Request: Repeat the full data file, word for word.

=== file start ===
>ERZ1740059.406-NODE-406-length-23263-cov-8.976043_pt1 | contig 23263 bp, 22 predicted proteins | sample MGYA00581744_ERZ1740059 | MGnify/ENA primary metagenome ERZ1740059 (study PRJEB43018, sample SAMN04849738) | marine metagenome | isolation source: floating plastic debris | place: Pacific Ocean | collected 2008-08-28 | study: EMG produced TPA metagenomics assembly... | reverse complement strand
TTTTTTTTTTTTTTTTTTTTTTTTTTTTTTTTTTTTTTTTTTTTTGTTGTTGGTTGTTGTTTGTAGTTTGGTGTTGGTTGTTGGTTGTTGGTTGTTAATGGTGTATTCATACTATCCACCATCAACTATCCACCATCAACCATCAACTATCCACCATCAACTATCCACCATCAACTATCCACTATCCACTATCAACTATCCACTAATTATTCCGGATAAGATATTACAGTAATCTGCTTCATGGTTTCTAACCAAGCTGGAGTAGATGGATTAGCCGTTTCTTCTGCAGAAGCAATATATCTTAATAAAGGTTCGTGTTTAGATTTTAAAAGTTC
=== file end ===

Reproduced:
>ERZ1740059.406-NODE-406-length-23263-cov-8.976043_pt1 | contig 23263 bp, 22 predicted proteins | sample MGYA00581744_ERZ1740059 | MGnify/ENA primary metagenome ERZ1740059 (study PRJEB43018, sample SAMN04849738) | marine metagenome | isolation source: floating plastic debris | place: Pacific Ocean | collected 2008-08-28 | study: EMG produced TPA metagenomics assembly... | reverse complement strand
TTTTTTTTTTTTTTTTTTTTTTTTTTTTTTTTTTTTTTTTTTTTTGTTGTTGGTTGTTGTTTGTAGTTTGGTGTTGGTTGTTGGTTGTTGGTTGTTAATGGTGTATTCATACTATCCACCATCAACTATCCACCATCAACCATCAACTATCCACCATCAACTATCCACCATCAACTATCCACTATCCACTATCAACTATCCACTAATTATTCCGGATAAGATATTACAGTAATCTGCTTCATGGTTTCTAACCAAGCTGGAGTAGATGGATTAGCCGTTTCTTCTGCAGAAGCAATATATCTTAATAAAGGTTCGTGTTTAGATTTTAAAAGTTC